Planning and pandemics: COVID-19 illuminates why urban planners should have listened to food advocates all along

Journal publication cover.

Samina Raja, UB professor of urban planning and director of the Food Systems Planning and Healthy Communities Lab, reveals that the current food system crisis was in the making long before COVID arrived, and highlights how community-led efforts in Buffalo are responding to the current crisis.

The article was published as part of a special issue on COVID-19, food and agriculture, published by the journal Agriculture and Human Values. Raja is among more than 100 leading scholars, authors, practitioners, farmers, activists, and analysts of agriculture and food systems around the world. All of the essays are freely available, for download and viewing, for the duration of the COVID-19 pandemic.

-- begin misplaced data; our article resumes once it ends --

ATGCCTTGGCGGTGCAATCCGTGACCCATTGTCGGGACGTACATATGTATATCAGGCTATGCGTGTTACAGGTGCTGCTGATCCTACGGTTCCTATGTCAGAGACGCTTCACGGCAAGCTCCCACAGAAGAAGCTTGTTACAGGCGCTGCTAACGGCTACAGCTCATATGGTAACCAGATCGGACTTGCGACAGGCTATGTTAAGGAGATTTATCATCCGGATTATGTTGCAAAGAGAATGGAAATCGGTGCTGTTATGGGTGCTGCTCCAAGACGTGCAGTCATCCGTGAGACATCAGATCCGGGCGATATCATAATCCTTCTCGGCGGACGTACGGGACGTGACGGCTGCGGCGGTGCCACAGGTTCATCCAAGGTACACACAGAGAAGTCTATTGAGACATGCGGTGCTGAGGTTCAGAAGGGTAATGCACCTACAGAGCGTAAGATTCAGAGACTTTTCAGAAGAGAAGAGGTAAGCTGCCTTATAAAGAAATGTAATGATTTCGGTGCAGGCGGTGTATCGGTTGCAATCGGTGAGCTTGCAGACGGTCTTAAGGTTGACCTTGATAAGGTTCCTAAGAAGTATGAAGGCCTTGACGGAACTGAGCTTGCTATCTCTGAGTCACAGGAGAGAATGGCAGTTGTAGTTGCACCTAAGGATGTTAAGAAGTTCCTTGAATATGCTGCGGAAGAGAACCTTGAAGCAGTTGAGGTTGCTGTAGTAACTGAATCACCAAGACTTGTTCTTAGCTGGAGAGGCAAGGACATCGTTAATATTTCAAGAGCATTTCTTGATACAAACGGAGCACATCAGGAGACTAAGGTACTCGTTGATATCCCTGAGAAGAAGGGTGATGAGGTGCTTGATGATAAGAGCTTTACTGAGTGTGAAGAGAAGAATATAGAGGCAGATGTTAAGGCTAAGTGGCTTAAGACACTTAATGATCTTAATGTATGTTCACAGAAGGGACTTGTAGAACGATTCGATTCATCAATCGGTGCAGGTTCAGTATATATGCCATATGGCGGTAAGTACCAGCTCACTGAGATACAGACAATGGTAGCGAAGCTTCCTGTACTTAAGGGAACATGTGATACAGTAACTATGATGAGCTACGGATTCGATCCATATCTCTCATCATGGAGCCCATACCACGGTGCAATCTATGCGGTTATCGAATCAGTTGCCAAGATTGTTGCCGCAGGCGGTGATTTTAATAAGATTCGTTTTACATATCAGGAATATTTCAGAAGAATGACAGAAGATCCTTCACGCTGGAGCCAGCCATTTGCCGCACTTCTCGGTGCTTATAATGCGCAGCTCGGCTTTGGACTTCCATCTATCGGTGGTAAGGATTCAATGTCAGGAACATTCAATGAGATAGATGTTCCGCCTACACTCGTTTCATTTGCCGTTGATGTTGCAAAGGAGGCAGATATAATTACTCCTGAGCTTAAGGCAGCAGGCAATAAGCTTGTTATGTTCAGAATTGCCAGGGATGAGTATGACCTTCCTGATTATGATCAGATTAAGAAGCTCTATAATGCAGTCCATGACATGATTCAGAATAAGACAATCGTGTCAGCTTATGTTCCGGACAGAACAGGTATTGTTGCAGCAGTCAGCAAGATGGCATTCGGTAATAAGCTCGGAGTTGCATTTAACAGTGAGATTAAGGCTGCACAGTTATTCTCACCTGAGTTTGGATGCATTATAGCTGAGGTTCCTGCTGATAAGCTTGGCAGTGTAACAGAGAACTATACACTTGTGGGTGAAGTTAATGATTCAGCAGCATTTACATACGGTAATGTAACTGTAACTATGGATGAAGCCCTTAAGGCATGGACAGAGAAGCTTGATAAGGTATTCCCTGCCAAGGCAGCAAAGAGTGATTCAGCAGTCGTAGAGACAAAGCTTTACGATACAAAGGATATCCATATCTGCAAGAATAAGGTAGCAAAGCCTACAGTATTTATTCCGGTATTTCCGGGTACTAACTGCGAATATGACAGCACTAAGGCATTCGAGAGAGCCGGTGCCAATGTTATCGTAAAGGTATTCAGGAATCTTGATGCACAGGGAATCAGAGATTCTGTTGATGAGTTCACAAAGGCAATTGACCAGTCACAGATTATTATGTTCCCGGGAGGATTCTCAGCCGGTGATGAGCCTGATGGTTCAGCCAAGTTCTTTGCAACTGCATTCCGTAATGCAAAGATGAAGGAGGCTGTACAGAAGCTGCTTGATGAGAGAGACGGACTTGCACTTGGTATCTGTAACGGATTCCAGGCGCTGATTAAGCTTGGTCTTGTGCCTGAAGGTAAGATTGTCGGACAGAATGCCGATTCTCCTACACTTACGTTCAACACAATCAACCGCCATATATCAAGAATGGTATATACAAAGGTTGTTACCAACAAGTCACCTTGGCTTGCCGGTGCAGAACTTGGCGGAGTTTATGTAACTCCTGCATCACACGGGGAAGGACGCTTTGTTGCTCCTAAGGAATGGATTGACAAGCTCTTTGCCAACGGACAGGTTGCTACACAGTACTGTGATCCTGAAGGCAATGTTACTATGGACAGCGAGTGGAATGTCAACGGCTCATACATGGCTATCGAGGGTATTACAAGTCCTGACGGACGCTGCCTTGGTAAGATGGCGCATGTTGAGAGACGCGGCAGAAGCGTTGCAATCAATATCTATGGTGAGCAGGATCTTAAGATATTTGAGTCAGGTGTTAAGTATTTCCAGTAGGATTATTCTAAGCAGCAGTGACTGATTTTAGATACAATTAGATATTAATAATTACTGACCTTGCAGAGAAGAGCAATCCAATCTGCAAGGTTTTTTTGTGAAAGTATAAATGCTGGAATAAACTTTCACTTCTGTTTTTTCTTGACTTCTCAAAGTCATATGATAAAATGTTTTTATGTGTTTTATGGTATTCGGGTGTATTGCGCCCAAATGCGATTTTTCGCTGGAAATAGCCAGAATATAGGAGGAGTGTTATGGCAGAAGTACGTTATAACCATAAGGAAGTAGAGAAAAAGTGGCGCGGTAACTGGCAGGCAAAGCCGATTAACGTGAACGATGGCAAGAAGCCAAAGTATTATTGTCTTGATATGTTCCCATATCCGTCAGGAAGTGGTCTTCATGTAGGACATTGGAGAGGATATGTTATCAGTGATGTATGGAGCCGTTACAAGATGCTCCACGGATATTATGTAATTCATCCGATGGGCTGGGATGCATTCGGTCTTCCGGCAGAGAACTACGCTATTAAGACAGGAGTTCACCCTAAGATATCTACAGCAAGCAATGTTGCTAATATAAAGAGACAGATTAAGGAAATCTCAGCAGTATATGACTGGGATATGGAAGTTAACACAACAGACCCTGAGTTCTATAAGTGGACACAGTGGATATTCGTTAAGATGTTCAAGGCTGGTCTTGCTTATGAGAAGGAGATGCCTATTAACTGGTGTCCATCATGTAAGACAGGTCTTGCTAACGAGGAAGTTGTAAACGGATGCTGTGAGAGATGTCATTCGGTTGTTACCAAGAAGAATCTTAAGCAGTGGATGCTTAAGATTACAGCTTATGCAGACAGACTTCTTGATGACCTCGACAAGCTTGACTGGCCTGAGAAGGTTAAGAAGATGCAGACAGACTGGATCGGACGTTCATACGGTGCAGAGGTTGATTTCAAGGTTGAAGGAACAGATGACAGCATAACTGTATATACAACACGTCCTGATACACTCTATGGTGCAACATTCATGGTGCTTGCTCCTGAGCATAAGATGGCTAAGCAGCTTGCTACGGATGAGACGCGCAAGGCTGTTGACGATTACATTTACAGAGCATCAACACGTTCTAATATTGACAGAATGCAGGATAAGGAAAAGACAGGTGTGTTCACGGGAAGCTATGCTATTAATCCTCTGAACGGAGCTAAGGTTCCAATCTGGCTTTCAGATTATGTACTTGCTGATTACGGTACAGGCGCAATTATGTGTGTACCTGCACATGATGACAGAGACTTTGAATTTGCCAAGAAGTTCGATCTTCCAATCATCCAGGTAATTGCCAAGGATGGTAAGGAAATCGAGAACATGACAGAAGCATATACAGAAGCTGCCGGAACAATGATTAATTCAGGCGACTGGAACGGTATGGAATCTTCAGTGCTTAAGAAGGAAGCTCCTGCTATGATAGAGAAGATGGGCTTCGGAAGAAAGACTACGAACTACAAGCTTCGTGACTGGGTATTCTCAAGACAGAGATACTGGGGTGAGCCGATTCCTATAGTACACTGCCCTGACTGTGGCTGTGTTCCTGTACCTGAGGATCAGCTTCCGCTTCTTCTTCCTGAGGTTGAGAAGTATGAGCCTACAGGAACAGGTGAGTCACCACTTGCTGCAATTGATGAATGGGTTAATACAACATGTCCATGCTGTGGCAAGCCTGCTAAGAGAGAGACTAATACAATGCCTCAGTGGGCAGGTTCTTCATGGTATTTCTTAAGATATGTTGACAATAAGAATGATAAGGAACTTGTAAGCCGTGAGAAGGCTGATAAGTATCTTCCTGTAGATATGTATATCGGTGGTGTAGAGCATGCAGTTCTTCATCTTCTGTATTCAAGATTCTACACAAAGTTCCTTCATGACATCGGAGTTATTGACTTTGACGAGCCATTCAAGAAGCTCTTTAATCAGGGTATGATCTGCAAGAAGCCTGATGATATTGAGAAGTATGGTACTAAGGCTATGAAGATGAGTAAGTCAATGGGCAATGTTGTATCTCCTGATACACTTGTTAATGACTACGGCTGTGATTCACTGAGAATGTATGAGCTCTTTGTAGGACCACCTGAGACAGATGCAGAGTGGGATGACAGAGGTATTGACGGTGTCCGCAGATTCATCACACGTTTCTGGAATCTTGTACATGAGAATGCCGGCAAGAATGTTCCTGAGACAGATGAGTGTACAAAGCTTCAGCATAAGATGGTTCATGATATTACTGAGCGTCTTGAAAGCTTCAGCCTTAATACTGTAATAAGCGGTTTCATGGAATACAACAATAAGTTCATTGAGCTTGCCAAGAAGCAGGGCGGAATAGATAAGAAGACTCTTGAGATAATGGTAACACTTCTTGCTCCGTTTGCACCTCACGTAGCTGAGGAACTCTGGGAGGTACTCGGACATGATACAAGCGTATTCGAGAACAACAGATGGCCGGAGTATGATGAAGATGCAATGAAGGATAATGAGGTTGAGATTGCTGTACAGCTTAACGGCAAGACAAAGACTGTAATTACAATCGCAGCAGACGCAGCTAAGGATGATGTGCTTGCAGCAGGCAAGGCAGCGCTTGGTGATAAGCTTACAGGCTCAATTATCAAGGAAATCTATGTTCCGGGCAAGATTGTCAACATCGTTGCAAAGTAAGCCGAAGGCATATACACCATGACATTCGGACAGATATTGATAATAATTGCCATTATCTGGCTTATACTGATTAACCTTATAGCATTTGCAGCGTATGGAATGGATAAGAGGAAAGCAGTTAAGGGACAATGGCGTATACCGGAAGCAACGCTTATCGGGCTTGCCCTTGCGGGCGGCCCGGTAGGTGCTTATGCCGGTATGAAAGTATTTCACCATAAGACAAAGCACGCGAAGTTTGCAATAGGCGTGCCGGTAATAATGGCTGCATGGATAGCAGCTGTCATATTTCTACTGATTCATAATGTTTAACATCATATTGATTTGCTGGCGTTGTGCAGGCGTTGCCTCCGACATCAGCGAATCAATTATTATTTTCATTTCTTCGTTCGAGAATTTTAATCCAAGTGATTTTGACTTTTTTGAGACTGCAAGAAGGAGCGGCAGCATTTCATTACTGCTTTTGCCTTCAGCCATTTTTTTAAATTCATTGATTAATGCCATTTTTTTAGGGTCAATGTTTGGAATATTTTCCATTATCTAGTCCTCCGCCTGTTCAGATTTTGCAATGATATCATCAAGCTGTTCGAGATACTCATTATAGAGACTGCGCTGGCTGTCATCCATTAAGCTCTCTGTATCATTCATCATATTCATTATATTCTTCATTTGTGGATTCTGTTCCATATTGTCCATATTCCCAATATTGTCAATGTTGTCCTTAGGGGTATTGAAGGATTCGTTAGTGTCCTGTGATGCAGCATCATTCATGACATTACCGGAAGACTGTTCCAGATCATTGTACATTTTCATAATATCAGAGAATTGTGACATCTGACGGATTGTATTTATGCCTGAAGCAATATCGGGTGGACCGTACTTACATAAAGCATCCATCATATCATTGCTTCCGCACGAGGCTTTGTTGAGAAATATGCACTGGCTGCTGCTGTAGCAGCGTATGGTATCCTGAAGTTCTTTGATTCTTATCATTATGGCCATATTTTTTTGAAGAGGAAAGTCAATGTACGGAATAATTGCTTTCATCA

Read Raja's article to learn more: “Planning and Pandemics: COVID 19 Illuminates Why Urban Planners Should Have listened to Food Advocates all Along,”

According to Raja, "Our communities’ food systems—all the structures, resources, and policies that enable food to travel from farm to plate—have been frayed for a long time. Black and brown neighborhoods in cities are redlined by supermarkets. Low nutrient, hyper processed foods are readily and cheaply available while high nutrition foods are hard to come by. Consolidation in the food industry has shortchanged farmers and consumers. Wages and benefits for workers—farmworkers, restaurant workers, grocery store workers—who are responsible for harvesting, packing, processing, shelving food have long been ignored. These problems are not new. Community advocates have been drawing our attention to structural disparities in our food systems for a long time. Our policy makers just didn’t listen."


Samina Raja, Professor, Department of Urban and Regional Planning, Director, Food Systems Planning and Health Communities Lab


Nature Public Health Emergency Collection

Date Published

May 2020